Every once in awhile, I meet someone whose life nearly takes my breath away with its beauty. My friend Debra Fehsenfeld is a passionate follower of Jesus, a wife and mother of four, a lover of all people, and a praying woman. (She’s cool, too!) I asked if she’d answer my questions about prayer, and here’s what she had to say.
If you had to describe prayer to a new Christian, what would you say?
It’s the gift we’ve been given to talk to God, to take action before God, and to participate with Him in all He’s doing in the world.
- Talk to God: He’s listening. Ask Him questions, tell Him what you’re thinking about, what you care about, wonder before Him about what He cares about, marvel at what you are seeing around you, both good and bad—there are no limits to what you can talk to Him about.
- Take action: We see things, hear things, wonder about things, believe things, understand things . . . but we don’t always know what we’re to do in response to all these things. Prayer is what we do.
- Participate with Him: Through interacting with God and seeking His kingdom in all that we see, hear, wonder, believe, and understand, we actually enter into the incredible privilege of working with God to make all that is wrong right. (There’s no geographical, racial, religious boundary to hinder us in this work!)
What motivates you to pray?
Aside from the fact that I really do want to obey Jesus who has told us to pray (Luke 18:1, etc.), I think I’m motivated by two things: (1) an awareness of need, and (2) my experience of the perfectly divine ways in which God does things—experience with the God who alone is the perfect head of wisdom, the perfect heart of love, and the possessor of perfect almighty hands. I pray because I have great needs and so does the world around me. I pray because I believe God intends to do something about those needs, and I want to see Him do it and be part of what He does.
When and where do you pray?
The greatest amount of concentrated time praying I do is in the mornings and afternoons while I’m running on the treadmill, and especially while I’m biking (recumbent). Both pieces of equipment are in our basement, and there is usually very little distraction.
I do pray at other times and in any number of places, but these would certainly be less intentional times of prayer though no less real or meaningful; they are usually responsive prayers—immediate responding to immediate circumstances or thoughts.
But my when and where isn’t relevant in any useful sense for anyone but me because it’s different based on one’s context and season of life. The thing relevant for us all, I believe, is that there must be a regular time where we arrange our days (and lives) to be alone with the One we love and are seeking to learn from. We have the example of Jesus confirming the importance of such a time. If Jesus needed set times of solitude with the Father, I do as well.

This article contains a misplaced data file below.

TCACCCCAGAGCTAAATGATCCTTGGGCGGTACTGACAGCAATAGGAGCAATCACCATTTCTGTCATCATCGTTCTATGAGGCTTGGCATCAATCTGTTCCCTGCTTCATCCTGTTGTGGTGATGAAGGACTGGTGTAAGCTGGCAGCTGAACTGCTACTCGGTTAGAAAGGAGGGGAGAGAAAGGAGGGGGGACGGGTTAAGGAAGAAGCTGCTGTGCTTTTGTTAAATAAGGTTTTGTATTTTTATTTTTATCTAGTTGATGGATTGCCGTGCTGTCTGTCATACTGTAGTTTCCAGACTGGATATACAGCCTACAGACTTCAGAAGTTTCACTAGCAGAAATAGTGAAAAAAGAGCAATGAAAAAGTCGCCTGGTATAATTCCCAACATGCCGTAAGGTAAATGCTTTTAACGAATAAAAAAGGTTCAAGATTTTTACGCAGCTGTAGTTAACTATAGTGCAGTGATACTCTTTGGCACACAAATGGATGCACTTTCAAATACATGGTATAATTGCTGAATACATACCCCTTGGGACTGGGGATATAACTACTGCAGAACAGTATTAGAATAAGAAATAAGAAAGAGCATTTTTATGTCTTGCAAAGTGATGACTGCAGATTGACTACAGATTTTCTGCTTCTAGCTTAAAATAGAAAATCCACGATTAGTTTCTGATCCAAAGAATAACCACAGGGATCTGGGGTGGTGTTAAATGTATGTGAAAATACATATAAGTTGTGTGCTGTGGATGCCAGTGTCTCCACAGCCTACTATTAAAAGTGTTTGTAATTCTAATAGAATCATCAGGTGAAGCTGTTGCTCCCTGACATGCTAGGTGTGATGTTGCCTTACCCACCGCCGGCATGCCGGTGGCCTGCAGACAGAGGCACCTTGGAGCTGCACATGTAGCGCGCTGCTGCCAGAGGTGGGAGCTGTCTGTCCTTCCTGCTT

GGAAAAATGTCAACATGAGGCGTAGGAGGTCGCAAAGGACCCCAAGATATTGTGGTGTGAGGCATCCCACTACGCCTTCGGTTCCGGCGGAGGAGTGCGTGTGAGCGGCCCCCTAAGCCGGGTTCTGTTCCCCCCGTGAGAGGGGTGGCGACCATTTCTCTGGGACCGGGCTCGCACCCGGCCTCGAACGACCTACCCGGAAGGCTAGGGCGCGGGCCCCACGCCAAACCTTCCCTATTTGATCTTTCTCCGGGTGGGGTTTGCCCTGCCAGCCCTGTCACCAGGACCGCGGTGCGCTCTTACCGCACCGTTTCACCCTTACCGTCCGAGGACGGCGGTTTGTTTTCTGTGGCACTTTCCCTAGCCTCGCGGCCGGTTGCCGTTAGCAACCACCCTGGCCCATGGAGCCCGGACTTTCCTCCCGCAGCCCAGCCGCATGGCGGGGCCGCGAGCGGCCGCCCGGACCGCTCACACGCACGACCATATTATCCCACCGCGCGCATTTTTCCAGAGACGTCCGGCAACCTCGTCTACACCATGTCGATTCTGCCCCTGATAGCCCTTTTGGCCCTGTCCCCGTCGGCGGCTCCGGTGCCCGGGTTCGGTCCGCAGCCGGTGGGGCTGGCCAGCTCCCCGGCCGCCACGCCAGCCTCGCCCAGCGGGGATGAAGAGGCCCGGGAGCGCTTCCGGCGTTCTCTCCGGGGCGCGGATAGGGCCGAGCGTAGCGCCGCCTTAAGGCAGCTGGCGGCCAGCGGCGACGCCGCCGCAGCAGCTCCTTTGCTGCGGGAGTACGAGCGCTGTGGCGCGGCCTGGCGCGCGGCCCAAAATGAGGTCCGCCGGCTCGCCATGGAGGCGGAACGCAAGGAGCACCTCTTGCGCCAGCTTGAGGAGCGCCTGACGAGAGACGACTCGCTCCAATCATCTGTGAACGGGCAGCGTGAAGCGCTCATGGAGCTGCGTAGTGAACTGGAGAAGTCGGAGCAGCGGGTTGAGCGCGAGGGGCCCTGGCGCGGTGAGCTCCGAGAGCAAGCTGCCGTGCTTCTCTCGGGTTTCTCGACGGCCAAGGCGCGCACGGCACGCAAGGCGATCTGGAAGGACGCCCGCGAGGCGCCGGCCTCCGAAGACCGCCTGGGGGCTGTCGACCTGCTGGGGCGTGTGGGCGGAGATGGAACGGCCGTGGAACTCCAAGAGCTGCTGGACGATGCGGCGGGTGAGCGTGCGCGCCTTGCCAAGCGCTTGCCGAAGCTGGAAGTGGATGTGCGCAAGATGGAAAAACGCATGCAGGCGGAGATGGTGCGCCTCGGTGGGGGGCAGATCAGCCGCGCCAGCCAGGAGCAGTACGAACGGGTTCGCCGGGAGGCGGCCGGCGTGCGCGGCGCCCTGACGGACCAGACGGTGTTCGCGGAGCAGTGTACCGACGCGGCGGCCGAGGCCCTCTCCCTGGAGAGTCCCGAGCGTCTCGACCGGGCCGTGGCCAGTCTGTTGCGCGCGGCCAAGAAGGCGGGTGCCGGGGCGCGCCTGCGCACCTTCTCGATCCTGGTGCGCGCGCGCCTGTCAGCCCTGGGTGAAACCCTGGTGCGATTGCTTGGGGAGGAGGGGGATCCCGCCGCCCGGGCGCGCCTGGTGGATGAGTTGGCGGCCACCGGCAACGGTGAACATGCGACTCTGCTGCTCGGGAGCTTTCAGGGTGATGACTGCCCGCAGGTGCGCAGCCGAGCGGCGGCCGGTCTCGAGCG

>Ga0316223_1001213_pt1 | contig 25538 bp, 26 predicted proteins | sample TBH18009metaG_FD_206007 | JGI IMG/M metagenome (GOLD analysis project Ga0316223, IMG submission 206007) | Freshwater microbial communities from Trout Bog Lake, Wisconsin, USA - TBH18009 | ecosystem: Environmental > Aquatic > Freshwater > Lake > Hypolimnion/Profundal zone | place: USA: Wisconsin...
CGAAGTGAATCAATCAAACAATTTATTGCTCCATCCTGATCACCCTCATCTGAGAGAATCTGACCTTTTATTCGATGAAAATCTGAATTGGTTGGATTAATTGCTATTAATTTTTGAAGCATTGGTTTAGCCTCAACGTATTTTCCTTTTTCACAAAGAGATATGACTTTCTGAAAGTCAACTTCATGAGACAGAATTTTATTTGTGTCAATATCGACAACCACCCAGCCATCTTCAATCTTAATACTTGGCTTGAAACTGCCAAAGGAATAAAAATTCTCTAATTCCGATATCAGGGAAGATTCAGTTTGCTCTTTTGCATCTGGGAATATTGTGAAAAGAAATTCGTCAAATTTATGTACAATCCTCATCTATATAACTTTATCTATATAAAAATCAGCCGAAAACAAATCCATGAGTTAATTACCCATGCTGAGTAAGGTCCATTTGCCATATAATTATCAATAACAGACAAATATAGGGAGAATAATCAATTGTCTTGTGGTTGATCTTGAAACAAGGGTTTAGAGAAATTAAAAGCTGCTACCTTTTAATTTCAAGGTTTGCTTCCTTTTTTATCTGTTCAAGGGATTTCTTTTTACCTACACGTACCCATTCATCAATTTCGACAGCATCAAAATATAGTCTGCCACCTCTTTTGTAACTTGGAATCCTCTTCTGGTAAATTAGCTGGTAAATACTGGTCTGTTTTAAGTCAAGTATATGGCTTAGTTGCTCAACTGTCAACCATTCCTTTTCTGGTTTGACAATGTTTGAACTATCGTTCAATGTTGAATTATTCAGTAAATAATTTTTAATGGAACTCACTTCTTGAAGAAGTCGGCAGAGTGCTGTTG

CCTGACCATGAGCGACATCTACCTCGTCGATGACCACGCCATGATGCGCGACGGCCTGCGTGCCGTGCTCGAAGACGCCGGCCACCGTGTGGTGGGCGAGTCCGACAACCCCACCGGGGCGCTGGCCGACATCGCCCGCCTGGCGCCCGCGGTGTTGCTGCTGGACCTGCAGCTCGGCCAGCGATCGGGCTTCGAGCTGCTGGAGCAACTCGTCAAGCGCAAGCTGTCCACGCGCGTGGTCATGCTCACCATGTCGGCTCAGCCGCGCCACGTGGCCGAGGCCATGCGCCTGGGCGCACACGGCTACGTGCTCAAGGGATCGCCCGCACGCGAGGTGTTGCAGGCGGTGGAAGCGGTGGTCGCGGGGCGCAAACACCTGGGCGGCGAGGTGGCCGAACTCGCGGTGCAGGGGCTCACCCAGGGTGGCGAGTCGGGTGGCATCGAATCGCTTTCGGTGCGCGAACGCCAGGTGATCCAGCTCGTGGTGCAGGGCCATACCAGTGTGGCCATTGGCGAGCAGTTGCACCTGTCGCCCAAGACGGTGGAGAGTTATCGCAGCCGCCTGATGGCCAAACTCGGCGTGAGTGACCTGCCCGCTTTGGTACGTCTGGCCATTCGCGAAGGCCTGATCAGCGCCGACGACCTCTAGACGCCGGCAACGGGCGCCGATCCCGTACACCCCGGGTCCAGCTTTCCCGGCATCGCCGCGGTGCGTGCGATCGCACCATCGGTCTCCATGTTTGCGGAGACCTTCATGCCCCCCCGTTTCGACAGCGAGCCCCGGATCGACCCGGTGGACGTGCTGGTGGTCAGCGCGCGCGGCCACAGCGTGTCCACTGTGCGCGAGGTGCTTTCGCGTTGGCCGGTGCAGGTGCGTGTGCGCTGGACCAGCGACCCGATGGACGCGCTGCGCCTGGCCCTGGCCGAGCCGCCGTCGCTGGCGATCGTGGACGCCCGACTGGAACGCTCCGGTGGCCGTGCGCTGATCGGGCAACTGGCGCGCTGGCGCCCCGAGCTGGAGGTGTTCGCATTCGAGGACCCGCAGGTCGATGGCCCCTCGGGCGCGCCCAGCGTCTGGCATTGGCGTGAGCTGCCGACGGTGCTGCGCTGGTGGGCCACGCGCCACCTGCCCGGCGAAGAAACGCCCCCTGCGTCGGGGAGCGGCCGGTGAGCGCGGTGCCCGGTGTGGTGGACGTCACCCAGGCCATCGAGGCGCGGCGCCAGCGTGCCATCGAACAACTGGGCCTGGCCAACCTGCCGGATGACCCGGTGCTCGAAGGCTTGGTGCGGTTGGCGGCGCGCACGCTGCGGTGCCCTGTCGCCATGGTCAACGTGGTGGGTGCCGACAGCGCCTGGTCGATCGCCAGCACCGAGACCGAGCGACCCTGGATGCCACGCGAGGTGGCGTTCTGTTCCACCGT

When my husband, Del, and I go on a date, we have the opportunity to really catch up with each other and make a deeper heart-to-heart connection. We obviously connect and touch base throughout the day, but these set-aside times are about us connecting on a deeper level. Likewise, it’s vital for me to create a space of solitude in order to really engage at a deeper level with my Father.
I’m assuming you didn’t always pray like you do now. What increased your commitment to—and hunger for—prayer?
Hands down, I started really praying intentionally when I began to realize that my children were going to need to make their own choices in life one day. I cannot make faith come alive in them; I’m completely dependent on the heart-changing, love-infusing power of God’s Spirit.
Now I’m motivated by more than need. I eagerly anticipate those daily spaces of solitude with my Father. We are so together in these spaces of solitude. I lose track of time; I don’t want to leave. It’s so personal.
What do you think is the most important thing to understand about prayer?
The focus of prayer is not what you say or don’t, or how long you pray, or how you feel while you pray. Prayer is doing life with God; aware of Him always; interacting with and seeking Him in everything.
How much time do you spend talking to God; how much time do you spend listening?
Let me refer back to those dates with Del. Sometimes Del talks more. Sometimes I do. But that’s not the point. The purpose of the date is connection, leading us to restored and more complete oneness.
The point of prayer is exactly the same. The goal is connection to God, leading to oneness with God—where what He cares about is becoming what I care about, where the way He sees things begins infusing the way I see things, His altogether good impulses generating in me good impulses like His.
What is the greatest thing you’ve ever asked God for?
To be born again.
What is the greatest thing you’ve ever seen God do in response to your prayers?
The thing I’ve seen Him do now over and over and over again is the thing that still blows my mind. He engages with me, with all of us who are walking in life with Him! GOD, the Source and Sustainer of all life, wisdom, glory, authority, power, love, and good is content—no, more than content, He is full to the brim giddy to hang out with me all the time!
If He can bring dead things to life, if He can call into being things that never were heard of or in existence before, if He can be crazy with delight about hanging out with me every day and convince me that He wants to continue this forever—all of these things I’ve seen Him do in and for me and in and for others—I have no doubt whatsoever that there isn’t anything for Him that is too hard.
I’d love to hear from you. What motivates you to pray? And how is God changing the way you think about and interact with Him in prayer?
An Interview with a Praying Woman was originally posted on ReviveOurHearts.com.